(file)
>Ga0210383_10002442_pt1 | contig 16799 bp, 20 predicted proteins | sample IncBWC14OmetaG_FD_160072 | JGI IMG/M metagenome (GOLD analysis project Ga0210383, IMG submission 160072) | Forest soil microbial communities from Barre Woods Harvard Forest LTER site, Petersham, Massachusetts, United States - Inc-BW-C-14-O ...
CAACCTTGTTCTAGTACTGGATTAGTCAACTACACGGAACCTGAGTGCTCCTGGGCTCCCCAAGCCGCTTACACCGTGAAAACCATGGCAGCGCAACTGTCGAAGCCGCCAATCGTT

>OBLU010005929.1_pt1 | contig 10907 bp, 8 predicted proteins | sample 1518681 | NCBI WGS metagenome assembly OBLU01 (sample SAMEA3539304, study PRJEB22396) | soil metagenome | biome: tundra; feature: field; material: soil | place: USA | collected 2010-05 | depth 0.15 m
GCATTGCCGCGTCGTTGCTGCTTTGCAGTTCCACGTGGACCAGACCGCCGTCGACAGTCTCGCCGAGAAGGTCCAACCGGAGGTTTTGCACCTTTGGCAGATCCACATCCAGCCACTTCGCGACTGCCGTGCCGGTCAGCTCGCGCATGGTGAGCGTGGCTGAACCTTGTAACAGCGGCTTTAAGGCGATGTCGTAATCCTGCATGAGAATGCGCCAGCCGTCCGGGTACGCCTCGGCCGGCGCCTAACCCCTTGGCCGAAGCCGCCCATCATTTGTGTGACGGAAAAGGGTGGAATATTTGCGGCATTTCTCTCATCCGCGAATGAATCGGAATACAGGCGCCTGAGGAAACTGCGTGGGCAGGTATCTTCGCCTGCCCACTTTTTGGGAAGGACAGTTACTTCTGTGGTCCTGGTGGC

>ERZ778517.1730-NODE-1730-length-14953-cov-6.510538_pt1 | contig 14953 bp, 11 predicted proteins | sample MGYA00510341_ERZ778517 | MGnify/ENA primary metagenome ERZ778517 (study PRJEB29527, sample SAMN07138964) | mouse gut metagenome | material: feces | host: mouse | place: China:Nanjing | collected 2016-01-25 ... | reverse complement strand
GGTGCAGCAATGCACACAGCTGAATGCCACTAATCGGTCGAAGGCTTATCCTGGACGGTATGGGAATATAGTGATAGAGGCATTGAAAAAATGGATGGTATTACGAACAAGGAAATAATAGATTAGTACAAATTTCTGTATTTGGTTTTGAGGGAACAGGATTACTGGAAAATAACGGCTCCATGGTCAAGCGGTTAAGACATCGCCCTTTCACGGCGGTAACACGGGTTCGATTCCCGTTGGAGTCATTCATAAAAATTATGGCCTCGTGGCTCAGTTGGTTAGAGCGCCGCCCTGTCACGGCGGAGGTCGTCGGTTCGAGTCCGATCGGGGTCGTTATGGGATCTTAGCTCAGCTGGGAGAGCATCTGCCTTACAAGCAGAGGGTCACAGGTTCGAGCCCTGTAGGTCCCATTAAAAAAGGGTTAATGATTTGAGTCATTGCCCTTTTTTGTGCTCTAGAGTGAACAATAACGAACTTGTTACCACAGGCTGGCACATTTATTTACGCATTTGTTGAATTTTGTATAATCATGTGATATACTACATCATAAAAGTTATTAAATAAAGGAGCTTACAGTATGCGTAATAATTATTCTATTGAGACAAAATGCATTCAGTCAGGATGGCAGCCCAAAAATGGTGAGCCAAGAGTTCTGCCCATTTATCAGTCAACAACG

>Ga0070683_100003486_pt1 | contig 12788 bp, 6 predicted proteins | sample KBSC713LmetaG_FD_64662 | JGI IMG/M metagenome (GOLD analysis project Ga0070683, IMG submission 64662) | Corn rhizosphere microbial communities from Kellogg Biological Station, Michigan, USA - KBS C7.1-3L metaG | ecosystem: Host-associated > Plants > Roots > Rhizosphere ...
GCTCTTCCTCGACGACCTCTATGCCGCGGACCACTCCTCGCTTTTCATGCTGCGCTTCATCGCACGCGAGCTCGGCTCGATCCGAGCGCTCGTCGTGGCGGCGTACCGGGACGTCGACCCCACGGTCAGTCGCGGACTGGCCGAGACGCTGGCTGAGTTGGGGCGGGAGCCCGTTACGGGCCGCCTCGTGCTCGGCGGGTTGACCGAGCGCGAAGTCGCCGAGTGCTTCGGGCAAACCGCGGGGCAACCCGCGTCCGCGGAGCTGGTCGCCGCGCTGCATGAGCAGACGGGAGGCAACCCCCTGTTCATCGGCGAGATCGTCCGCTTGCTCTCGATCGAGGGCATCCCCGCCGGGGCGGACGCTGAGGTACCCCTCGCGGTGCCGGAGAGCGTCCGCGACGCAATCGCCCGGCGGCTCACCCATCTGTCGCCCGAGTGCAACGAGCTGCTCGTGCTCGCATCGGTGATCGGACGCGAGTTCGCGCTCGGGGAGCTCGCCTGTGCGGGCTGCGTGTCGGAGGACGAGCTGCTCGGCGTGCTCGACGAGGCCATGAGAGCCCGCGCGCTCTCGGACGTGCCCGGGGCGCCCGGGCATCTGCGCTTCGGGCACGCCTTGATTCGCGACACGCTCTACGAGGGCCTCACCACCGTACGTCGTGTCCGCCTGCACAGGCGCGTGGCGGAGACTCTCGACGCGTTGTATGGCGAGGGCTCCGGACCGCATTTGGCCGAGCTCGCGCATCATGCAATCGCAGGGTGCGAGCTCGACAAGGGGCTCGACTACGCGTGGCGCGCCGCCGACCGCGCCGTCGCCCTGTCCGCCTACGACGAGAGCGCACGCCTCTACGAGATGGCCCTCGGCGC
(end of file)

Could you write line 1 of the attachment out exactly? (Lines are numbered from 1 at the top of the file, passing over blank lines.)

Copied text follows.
>Ga0210383_10002442_pt1 | contig 16799 bp, 20 predicted proteins | sample IncBWC14OmetaG_FD_160072 | JGI IMG/M metagenome (GOLD analysis project Ga0210383, IMG submission 160072) | Forest soil microbial communities from Barre Woods Harvard Forest LTER site, Petersham, Massachusetts, United States - Inc-BW-C-14-O ...